This is part three of a four-part interview with Philippe Desurmont Chief Investment Officer and Portfolio Manager of SMA Gestion. The interview is part of ValueWalk’s Value Fund Interview Series.

Throughout this series, we are publishing weekly interviews with value-oriented hedge funds, and asset managers. All the past interviews in the series can be found here.

Interview With The CIO Of SMA Gestion
Interview With The CIO Of SMA Gestion

SMA Gestion is the asset manager of insurance company Groupe SMA. The firm manages in excess of €20 billion and its leading fund has outperformed the Eurostoxx 50 index by an average of 5% per annum net of fees since its inception 2005. This impressive performance places the fund in the top five best-performing European equity funds since 2010.

The interview has been divided into several parts and will be downloadable as a PDF at the end of the series. So stay tuned for the rest of the series as well as the downloadable PDF!

Interview With The CIO Of SMA Gestion [Part 1]

Interview With The CIO Of SMA Gestion [Part 2]


Interview With The CIO Of SMA Gestion [Part 3]

Continued from part two…

What’s your outlook for the European equity markets over the next 12 to 24 months and how are you positioning to manage these themes?

In our view, equity markets (both European and US) are now conjoined due to the convergence towards zero interest rates and the desperate search for yield. Investors across developed markets are facing the reduction or disappearance of regular income on bonds and money market products, are looking for alternatives which triggered a general rise in asset prices (real estate, unlisted, infrastructure, actions, …).

An assets value is equal to the discounted sum of cash flows (coupons, rents, dividends, capital gains, …) it generates. Mechanically, discounting lower interest rates may, therefore, justify the observed price revaluation of assets including equities, provided. However, that the anticipated cash flows materialize. If not, the effect of the lower discount rate is offset in part or in whole and may even be accompanied by an increase in the risk premium.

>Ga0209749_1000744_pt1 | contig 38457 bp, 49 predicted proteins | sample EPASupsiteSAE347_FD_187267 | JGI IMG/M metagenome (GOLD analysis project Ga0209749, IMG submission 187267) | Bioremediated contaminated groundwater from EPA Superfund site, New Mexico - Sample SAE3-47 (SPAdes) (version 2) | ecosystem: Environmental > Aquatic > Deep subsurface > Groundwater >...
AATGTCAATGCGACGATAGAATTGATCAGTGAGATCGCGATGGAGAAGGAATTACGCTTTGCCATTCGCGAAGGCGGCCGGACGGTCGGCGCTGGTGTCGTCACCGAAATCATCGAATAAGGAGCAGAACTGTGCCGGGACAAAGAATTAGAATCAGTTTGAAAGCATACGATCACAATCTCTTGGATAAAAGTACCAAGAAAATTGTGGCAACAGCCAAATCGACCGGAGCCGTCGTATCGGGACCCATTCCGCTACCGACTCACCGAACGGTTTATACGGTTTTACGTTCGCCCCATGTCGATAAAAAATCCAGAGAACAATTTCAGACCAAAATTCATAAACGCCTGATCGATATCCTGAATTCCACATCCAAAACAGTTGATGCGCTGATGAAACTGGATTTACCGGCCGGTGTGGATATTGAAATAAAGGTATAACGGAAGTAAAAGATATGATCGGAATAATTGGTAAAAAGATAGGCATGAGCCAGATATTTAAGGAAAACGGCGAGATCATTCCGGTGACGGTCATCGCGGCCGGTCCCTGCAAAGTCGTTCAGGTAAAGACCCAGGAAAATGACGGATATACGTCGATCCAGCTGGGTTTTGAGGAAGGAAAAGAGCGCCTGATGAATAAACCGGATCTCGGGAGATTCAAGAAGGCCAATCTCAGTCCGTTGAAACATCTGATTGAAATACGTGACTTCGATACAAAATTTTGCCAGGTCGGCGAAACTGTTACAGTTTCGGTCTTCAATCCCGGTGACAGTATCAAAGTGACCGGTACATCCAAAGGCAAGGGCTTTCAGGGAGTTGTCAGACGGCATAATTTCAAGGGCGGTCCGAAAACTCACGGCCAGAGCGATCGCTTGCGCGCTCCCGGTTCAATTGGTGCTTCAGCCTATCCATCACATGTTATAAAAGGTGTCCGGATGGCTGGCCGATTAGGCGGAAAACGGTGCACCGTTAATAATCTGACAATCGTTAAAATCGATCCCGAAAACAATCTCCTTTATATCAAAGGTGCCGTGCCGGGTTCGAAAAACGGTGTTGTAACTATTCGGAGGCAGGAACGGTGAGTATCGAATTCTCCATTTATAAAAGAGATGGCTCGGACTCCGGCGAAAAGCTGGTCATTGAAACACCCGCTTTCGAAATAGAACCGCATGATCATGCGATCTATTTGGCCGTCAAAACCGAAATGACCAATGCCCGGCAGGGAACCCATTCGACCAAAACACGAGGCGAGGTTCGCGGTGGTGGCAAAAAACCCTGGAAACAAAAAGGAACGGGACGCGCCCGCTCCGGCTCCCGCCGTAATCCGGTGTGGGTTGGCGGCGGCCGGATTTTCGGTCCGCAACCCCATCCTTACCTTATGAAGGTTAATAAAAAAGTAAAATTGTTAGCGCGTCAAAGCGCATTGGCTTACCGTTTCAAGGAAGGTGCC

Case in point is the Japanese stock market during the period 1990-2010.

Implicitly today the European markets are split into two groups. On the one hand, companies whose earnings forecasts and dividends seem assured and thus are being re-priced in line with the decline in interest rates. On the other hand, companies whose prospects seem more uncertain and who see their growth and expected profitability decline face high risk-premiums. In the first category are such companies as Nestle, Compass, Essilor Schindler.

European banks are, conversely, the archetype of companies in the second category.

This polarization phenomenon can last as long as interest rates remain at near-zero levels. However, it should not be forgotten that earnings, dividends or cash flow used to value a company are inherently much more random than the coupon of a bond. The valuation level of certain companies considered “safe” have reached very high levels. A historical reminder can again be useful. In the early 70s, a group of fifty companies dubbed the “nifty-fifty” was renowned for their ability to continue to grow regardless of the economic climate. In 1972, their aggregate PE reached 42x. The phenomenon ended with a very violent correction in 1973-74.

We don’t make calls on the prospects of the stock market. Our portfolios are both better quality (higher ROIC, stronger competitive positions, and better management) and cheaper than the market. As a result, we believe they should benefit from a rise in equities, including a catch-up of European companies which have severely lagged behind their US counterparts a theme that in our opinion does not seem entirely justified. If the environment deteriorates our portfolio is well positioned to weather the storm.

You currently run a well-diversified portfolio. Do you think diversification holds back the fund’s returns or do you believe broad diversification is essential to long-term investing success?

Running a concentrated portfolio (20-30 stocks) can allow for significant outperformance versus the index. However, we believe that we can achieve a similar result with lower risk through diversification.

The necessity for a substantial margin of safety in our valuations protects us somewhat against adverse events, but it does not protect us entirely. There is a multitude of unpredictable risks that any business faces.  Diversification provides an essential level of protection which too many managers do not sufficiently value.

To “beat the benchmark,” it’s also necessary to make investments that are not in the benchmark and have prospects with higher returns.  Specifically, our equity portfolios consist of fifty companies whose weight is between 1% and 5%. This level of diversification, combined with a “very high” level of “active share” leads us to what is an optimal risk/return profile in our view.